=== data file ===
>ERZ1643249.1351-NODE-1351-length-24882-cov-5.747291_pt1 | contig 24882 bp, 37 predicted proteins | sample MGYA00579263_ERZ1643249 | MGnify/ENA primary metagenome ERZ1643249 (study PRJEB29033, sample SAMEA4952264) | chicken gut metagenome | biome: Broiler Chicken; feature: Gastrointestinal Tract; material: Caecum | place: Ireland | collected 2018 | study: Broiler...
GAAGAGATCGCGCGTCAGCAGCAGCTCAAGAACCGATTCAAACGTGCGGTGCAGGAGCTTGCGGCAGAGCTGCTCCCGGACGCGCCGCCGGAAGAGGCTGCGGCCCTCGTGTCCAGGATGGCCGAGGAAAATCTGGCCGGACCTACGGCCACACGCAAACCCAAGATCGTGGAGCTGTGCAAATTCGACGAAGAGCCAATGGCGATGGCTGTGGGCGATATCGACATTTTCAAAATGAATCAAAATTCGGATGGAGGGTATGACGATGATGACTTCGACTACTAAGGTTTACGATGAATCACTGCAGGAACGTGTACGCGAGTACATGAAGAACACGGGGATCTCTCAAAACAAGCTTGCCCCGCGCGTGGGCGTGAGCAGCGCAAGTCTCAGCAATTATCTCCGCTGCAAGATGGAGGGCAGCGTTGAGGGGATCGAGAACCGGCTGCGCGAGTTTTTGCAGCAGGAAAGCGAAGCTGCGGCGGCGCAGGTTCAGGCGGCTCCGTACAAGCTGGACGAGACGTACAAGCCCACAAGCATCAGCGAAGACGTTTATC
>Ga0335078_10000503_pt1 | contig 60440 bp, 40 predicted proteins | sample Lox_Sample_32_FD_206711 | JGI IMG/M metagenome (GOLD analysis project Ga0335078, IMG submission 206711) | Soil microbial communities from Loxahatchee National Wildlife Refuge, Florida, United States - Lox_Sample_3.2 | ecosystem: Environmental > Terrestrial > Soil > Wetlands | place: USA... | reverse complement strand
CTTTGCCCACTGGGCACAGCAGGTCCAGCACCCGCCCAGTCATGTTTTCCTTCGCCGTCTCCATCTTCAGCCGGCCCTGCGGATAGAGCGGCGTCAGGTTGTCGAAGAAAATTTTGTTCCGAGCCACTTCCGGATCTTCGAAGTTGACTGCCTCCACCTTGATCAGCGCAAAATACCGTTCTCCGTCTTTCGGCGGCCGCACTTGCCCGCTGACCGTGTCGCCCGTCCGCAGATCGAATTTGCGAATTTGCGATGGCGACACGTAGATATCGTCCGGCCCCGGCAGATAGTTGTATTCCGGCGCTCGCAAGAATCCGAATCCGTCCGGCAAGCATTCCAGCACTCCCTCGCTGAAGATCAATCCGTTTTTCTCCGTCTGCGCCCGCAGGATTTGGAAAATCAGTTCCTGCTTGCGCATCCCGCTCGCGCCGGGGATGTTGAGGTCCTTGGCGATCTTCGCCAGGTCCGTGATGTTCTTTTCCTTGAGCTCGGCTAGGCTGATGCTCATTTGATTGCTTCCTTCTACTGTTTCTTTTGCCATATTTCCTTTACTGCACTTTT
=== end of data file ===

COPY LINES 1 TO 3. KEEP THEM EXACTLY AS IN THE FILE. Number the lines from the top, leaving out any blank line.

>ERZ1643249.1351-NODE-1351-length-24882-cov-5.747291_pt1 | contig 24882 bp, 37 predicted proteins | sample MGYA00579263_ERZ1643249 | MGnify/ENA primary metagenome ERZ1643249 (study PRJEB29033, sample SAMEA4952264) | chicken gut metagenome | biome: Broiler Chicken; feature: Gastrointestinal Tract; material: Caecum | place: Ireland | collected 2018 | study: Broiler...
GAAGAGATCGCGCGTCAGCAGCAGCTCAAGAACCGATTCAAACGTGCGGTGCAGGAGCTTGCGGCAGAGCTGCTCCCGGACGCGCCGCCGGAAGAGGCTGCGGCCCTCGTGTCCAGGATGGCCGAGGAAAATCTGGCCGGACCTACGGCCACACGCAAACCCAAGATCGTGGAGCTGTGCAAATTCGACGAAGAGCCAATGGCGATGGCTGTGGGCGATATCGACATTTTCAAAATGAATCAAAATTCGGATGGAGGGTATGACGATGATGACTTCGACTACTAAGGTTTACGATGAATCACTGCAGGAACGTGTACGCGAGTACATGAAGAACACGGGGATCTCTCAAAACAAGCTTGCCCCGCGCGTGGGCGTGAGCAGCGCAAGTCTCAGCAATTATCTCCGCTGCAAGATGGAGGGCAGCGTTGAGGGGATCGAGAACCGGCTGCGCGAGTTTTTGCAGCAGGAAAGCGAAGCTGCGGCGGCGCAGGTTCAGGCGGCTCCGTACAAGCTGGACGAGACGTACAAGCCCACAAGCATCAGCGAAGACGTTTATC
>Ga0335078_10000503_pt1 | contig 60440 bp, 40 predicted proteins | sample Lox_Sample_32_FD_206711 | JGI IMG/M metagenome (GOLD analysis project Ga0335078, IMG submission 206711) | Soil microbial communities from Loxahatchee National Wildlife Refuge, Florida, United States - Lox_Sample_3.2 | ecosystem: Environmental > Terrestrial > Soil > Wetlands | place: USA... | reverse complement strand